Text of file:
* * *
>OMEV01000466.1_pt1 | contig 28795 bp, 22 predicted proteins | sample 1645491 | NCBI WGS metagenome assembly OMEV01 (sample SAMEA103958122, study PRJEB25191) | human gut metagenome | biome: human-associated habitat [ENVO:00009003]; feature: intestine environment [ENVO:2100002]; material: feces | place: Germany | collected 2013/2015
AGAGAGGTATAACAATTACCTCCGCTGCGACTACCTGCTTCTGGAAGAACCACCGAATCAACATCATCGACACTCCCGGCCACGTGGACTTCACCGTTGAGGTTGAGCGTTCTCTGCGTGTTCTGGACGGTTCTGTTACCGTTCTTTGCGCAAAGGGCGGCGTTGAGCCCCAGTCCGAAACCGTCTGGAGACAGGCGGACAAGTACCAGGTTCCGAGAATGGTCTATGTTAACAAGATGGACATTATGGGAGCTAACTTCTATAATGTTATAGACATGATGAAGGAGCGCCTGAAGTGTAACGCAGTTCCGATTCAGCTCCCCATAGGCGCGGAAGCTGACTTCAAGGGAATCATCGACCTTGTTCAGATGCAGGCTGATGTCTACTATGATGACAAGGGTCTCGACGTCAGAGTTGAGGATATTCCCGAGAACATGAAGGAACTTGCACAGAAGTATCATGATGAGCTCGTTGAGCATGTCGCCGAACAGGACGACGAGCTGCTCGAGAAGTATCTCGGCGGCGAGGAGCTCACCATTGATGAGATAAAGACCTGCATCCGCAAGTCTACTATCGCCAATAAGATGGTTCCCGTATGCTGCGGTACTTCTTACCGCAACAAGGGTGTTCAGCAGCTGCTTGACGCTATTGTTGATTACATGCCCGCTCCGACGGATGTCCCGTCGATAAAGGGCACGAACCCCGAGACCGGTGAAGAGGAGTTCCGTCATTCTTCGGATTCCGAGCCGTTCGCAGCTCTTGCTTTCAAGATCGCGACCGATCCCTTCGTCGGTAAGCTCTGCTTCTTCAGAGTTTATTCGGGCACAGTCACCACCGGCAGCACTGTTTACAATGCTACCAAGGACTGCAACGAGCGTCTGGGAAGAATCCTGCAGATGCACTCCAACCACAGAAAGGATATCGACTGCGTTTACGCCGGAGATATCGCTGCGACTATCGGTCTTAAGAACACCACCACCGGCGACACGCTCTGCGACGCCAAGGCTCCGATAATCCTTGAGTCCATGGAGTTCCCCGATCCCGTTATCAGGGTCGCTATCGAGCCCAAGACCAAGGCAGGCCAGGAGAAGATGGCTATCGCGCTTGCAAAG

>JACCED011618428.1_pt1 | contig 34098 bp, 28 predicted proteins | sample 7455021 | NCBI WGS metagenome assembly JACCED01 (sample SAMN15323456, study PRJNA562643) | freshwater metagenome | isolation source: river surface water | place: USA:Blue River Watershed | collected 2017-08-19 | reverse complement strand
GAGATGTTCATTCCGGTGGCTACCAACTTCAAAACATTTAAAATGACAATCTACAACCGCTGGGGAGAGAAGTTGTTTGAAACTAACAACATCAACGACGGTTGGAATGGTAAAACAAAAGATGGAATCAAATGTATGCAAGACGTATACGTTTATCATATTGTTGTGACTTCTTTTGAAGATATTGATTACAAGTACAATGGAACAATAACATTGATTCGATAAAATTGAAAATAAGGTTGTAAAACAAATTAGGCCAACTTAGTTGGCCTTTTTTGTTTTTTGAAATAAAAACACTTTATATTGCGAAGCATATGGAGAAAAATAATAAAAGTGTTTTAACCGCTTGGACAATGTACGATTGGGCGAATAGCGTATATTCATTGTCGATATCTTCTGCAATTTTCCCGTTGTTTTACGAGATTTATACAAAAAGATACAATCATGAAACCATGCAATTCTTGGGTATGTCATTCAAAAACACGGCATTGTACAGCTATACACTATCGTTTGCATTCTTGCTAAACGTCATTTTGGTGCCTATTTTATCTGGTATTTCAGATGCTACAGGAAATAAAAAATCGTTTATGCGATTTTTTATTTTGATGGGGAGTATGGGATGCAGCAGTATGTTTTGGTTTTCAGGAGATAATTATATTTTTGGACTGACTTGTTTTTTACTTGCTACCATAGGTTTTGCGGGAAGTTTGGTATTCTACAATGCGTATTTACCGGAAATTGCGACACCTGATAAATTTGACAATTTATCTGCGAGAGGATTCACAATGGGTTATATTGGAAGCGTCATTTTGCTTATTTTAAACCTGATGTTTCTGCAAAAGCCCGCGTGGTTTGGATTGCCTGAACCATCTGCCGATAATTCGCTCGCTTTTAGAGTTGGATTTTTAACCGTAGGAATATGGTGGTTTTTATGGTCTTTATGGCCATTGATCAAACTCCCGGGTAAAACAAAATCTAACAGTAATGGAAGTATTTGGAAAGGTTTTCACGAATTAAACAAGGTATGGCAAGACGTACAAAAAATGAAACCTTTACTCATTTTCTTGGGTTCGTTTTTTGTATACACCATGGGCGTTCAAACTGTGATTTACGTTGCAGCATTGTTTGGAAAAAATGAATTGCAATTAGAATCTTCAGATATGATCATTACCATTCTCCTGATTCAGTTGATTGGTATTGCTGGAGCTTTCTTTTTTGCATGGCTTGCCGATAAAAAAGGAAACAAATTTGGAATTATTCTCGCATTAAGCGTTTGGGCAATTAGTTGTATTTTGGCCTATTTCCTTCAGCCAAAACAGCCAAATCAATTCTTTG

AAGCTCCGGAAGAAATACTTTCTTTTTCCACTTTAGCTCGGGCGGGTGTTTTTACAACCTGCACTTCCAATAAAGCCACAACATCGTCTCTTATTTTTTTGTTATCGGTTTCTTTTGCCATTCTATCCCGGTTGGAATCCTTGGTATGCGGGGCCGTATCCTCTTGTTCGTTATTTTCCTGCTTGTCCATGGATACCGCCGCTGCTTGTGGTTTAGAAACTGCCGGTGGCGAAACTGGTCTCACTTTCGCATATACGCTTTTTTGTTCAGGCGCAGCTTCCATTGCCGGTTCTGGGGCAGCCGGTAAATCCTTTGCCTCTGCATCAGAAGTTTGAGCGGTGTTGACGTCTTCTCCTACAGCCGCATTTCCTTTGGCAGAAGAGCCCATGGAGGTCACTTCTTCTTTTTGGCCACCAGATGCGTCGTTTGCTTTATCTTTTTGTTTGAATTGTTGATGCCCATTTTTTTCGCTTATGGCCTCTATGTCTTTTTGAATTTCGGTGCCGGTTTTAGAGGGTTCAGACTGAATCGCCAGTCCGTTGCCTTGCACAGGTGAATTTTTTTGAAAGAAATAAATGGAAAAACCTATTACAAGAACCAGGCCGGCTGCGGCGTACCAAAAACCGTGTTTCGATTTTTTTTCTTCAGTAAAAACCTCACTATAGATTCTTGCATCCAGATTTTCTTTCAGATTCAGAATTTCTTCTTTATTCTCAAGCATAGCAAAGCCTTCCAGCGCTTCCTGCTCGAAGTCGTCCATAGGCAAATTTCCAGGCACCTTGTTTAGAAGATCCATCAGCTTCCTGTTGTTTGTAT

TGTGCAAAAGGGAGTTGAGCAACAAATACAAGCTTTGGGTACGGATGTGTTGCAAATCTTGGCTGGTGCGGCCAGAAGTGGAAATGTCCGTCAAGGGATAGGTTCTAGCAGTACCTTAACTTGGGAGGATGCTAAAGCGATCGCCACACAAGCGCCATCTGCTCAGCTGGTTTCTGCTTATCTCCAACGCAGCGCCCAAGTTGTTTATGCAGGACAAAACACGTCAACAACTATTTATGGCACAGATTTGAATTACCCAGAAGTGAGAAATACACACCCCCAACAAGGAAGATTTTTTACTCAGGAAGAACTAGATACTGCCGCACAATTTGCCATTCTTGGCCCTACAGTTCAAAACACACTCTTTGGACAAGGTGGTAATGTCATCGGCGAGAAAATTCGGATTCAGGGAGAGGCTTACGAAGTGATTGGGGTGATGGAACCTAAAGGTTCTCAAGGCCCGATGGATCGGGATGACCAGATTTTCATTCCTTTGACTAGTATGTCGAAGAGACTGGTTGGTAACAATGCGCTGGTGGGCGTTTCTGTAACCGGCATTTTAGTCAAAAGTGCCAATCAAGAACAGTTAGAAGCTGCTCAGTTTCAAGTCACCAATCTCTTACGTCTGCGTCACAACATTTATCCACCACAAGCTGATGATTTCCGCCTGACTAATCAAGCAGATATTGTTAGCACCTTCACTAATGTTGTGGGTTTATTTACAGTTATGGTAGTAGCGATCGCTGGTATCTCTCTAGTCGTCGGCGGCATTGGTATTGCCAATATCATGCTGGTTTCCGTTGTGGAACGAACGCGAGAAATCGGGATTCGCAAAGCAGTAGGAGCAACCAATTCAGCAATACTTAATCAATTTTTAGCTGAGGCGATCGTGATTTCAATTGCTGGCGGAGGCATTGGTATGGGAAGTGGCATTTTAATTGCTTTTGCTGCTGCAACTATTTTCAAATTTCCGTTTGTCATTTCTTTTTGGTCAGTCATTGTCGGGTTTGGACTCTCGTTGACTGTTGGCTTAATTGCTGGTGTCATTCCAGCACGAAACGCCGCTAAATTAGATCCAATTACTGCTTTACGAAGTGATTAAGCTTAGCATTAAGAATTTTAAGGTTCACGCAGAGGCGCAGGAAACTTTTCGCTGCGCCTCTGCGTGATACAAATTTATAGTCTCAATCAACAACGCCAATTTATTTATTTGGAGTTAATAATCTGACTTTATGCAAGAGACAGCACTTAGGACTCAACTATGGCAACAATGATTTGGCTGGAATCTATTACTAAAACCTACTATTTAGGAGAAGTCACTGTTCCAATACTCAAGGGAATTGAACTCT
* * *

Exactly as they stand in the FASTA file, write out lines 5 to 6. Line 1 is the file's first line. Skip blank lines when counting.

AAGCTCCGGAAGAAATACTTTCTTTTTCCACTTTAGCTCGGGCGGGTGTTTTTACAACCTGCACTTCCAATAAAGCCACAACATCGTCTCTTATTTTTTTGTTATCGGTTTCTTTTGCCATTCTATCCCGGTTGGAATCCTTGGTATGCGGGGCCGTATCCTCTTGTTCGTTATTTTCCTGCTTGTCCATGGATACCGCCGCTGCTTGTGGTTTAGAAACTGCCGGTGGCGAAACTGGTCTCACTTTCGCATATACGCTTTTTTGTTCAGGCGCAGCTTCCATTGCCGGTTCTGGGGCAGCCGGTAAATCCTTTGCCTCTGCATCAGAAGTTTGAGCGGTGTTGACGTCTTCTCCTACAGCCGCATTTCCTTTGGCAGAAGAGCCCATGGAGGTCACTTCTTCTTTTTGGCCACCAGATGCGTCGTTTGCTTTATCTTTTTGTTTGAATTGTTGATGCCCATTTTTTTCGCTTATGGCCTCTATGTCTTTTTGAATTTCGGTGCCGGTTTTAGAGGGTTCAGACTGAATCGCCAGTCCGTTGCCTTGCACAGGTGAATTTTTTTGAAAGAAATAAATGGAAAAACCTATTACAAGAACCAGGCCGGCTGCGGCGTACCAAAAACCGTGTTTCGATTTTTTTTCTTCAGTAAAAACCTCACTATAGATTCTTGCATCCAGATTTTCTTTCAGATTCAGAATTTCTTCTTTATTCTCAAGCATAGCAAAGCCTTCCAGCGCTTCCTGCTCGAAGTCGTCCATAGGCAAATTTCCAGGCACCTTGTTTAGAAGATCCATCAGCTTCCTGTTGTTTGTAT

TGTGCAAAAGGGAGTTGAGCAACAAATACAAGCTTTGGGTACGGATGTGTTGCAAATCTTGGCTGGTGCGGCCAGAAGTGGAAATGTCCGTCAAGGGATAGGTTCTAGCAGTACCTTAACTTGGGAGGATGCTAAAGCGATCGCCACACAAGCGCCATCTGCTCAGCTGGTTTCTGCTTATCTCCAACGCAGCGCCCAAGTTGTTTATGCAGGACAAAACACGTCAACAACTATTTATGGCACAGATTTGAATTACCCAGAAGTGAGAAATACACACCCCCAACAAGGAAGATTTTTTACTCAGGAAGAACTAGATACTGCCGCACAATTTGCCATTCTTGGCCCTACAGTTCAAAACACACTCTTTGGACAAGGTGGTAATGTCATCGGCGAGAAAATTCGGATTCAGGGAGAGGCTTACGAAGTGATTGGGGTGATGGAACCTAAAGGTTCTCAAGGCCCGATGGATCGGGATGACCAGATTTTCATTCCTTTGACTAGTATGTCGAAGAGACTGGTTGGTAACAATGCGCTGGTGGGCGTTTCTGTAACCGGCATTTTAGTCAAAAGTGCCAATCAAGAACAGTTAGAAGCTGCTCAGTTTCAAGTCACCAATCTCTTACGTCTGCGTCACAACATTTATCCACCACAAGCTGATGATTTCCGCCTGACTAATCAAGCAGATATTGTTAGCACCTTCACTAATGTTGTGGGTTTATTTACAGTTATGGTAGTAGCGATCGCTGGTATCTCTCTAGTCGTCGGCGGCATTGGTATTGCCAATATCATGCTGGTTTCCGTTGTGGAACGAACGCGAGAAATCGGGATTCGCAAAGCAGTAGGAGCAACCAATTCAGCAATACTTAATCAATTTTTAGCTGAGGCGATCGTGATTTCAATTGCTGGCGGAGGCATTGGTATGGGAAGTGGCATTTTAATTGCTTTTGCTGCTGCAACTATTTTCAAATTTCCGTTTGTCATTTCTTTTTGGTCAGTCATTGTCGGGTTTGGACTCTCGTTGACTGTTGGCTTAATTGCTGGTGTCATTCCAGCACGAAACGCCGCTAAATTAGATCCAATTACTGCTTTACGAAGTGATTAAGCTTAGCATTAAGAATTTTAAGGTTCACGCAGAGGCGCAGGAAACTTTTCGCTGCGCCTCTGCGTGATACAAATTTATAGTCTCAATCAACAACGCCAATTTATTTATTTGGAGTTAATAATCTGACTTTATGCAAGAGACAGCACTTAGGACTCAACTATGGCAACAATGATTTGGCTGGAATCTATTACTAAAACCTACTATTTAGGAGAAGTCACTGTTCCAATACTCAAGGGAATTGAACTCT